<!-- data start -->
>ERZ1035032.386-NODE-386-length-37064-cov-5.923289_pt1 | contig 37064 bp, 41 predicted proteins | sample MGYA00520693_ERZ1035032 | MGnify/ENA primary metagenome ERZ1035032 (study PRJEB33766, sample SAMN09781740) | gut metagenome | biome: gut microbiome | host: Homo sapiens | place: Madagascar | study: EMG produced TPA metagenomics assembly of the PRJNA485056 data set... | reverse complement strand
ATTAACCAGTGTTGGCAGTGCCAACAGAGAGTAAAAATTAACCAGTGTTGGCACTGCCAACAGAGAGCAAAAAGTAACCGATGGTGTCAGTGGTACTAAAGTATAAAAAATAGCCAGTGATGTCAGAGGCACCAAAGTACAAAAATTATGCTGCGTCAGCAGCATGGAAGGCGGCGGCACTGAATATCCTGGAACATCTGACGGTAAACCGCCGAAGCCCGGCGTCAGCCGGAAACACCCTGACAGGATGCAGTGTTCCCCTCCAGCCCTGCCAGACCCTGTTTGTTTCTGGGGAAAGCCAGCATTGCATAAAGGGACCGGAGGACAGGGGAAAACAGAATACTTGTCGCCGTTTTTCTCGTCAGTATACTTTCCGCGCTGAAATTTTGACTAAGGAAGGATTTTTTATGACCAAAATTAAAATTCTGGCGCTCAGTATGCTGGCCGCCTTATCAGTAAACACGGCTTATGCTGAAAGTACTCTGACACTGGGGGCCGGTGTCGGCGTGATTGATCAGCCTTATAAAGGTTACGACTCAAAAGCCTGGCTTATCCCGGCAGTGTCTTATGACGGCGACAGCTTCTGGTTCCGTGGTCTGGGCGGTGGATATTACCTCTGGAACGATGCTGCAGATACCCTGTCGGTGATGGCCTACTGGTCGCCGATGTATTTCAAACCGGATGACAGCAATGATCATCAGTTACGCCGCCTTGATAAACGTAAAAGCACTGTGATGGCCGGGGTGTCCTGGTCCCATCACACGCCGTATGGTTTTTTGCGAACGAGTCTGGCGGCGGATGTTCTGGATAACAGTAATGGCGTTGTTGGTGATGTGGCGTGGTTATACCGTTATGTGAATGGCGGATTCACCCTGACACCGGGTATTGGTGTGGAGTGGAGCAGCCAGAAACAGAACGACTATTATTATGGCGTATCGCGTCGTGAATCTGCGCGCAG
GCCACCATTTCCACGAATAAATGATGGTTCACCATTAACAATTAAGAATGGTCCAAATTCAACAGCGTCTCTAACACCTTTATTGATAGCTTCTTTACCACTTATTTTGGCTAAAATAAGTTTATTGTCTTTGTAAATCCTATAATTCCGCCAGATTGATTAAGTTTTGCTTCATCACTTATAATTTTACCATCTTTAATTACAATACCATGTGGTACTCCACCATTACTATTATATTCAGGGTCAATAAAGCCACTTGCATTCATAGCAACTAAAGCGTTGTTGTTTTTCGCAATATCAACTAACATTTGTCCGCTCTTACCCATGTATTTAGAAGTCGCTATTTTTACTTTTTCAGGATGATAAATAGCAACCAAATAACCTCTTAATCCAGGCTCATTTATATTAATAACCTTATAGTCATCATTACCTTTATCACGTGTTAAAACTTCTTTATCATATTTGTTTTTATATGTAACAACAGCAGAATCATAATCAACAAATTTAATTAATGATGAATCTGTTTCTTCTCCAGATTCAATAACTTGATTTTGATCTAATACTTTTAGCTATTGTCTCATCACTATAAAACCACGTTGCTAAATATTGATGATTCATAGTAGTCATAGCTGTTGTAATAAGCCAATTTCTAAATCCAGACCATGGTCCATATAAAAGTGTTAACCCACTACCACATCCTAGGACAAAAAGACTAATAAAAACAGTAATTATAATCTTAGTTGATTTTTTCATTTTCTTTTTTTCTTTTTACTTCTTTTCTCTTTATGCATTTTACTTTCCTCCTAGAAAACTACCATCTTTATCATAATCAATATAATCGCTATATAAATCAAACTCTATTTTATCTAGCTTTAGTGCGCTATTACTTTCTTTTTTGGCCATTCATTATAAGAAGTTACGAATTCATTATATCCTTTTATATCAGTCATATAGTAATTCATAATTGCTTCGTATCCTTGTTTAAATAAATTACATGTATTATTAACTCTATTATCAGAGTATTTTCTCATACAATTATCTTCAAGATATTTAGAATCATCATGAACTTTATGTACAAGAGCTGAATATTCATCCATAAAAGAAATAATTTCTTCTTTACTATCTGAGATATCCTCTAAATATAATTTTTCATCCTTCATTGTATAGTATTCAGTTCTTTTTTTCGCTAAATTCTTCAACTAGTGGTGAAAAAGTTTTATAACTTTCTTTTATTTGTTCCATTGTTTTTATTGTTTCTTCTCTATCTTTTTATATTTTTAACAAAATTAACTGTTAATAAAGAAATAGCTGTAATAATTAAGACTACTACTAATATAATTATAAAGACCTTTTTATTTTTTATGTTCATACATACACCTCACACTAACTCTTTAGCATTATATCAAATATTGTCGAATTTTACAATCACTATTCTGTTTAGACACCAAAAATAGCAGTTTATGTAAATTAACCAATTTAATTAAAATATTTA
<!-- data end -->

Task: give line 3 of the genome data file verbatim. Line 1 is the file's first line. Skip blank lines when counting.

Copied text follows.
GCCACCATTTCCACGAATAAATGATGGTTCACCATTAACAATTAAGAATGGTCCAAATTCAACAGCGTCTCTAACACCTTTATTGATAGCTTCTTTACCACTTATTTTGGCTAAAATAAGTTTATTGTCTTTGTAAATCCTATAATTCCGCCAGATTGATTAAGTTTTGCTTCATCACTTATAATTTTACCATCTTTAATTACAATACCATGTGGTACTCCACCATTACTATTATATTCAGGGTCAATAAAGCCACTTGCATTCATAGCAACTAAAGCGTTGTTGTTTTTCGCAATATCAACTAACATTTGTCCGCTCTTACCCATGTATTTAGAAGTCGCTATTTTTACTTTTTCAGGATGATAAATAGCAACCAAATAACCTCTTAATCCAGGCTCATTTATATTAATAACCTTATAGTCATCATTACCTTTATCACGTGTTAAAACTTCTTTATCATATTTGTTTTTATATGTAACAACAGCAGAATCATAATCAACAAATTTAATTAATGATGAATCTGTTTCTTCTCCAGATTCAATAACTTGATTTTGATCTAATACTTTTAGCTATTGTCTCATCACTATAAAACCACGTTGCTAAATATTGATGATTCATAGTAGTCATAGCTGTTGTAATAAGCCAATTTCTAAATCCAGACCATGGTCCATATAAAAGTGTTAACCCACTACCACATCCTAGGACAAAAAGACTAATAAAAACAGTAATTATAATCTTAGTTGATTTTTTCATTTTCTTTTTTTCTTTTTACTTCTTTTCTCTTTATGCATTTTACTTTCCTCCTAGAAAACTACCATCTTTATCATAATCAATATAATCGCTATATAAATCAAACTCTATTTTATCTAGCTTTAGTGCGCTATTACTTTCTTTTTTGGCCATTCATTATAAGAAGTTACGAATTCATTATATCCTTTTATATCAGTCATATAGTAATTCATAATTGCTTCGTATCCTTGTTTAAATAAATTACATGTATTATTAACTCTATTATCAGAGTATTTTCTCATACAATTATCTTCAAGATATTTAGAATCATCATGAACTTTATGTACAAGAGCTGAATATTCATCCATAAAAGAAATAATTTCTTCTTTACTATCTGAGATATCCTCTAAATATAATTTTTCATCCTTCATTGTATAGTATTCAGTTCTTTTTTTCGCTAAATTCTTCAACTAGTGGTGAAAAAGTTTTATAACTTTCTTTTATTTGTTCCATTGTTTTTATTGTTTCTTCTCTATCTTTTTATATTTTTAACAAAATTAACTGTTAATAAAGAAATAGCTGTAATAATTAAGACTACTACTAATATAATTATAAAGACCTTTTTATTTTTTATGTTCATACATACACCTCACACTAACTCTTTAGCATTATATCAAATATTGTCGAATTTTACAATCACTATTCTGTTTAGACACCAAAAATAGCAGTTTATGTAAATTAACCAATTTAATTAAAATATTTA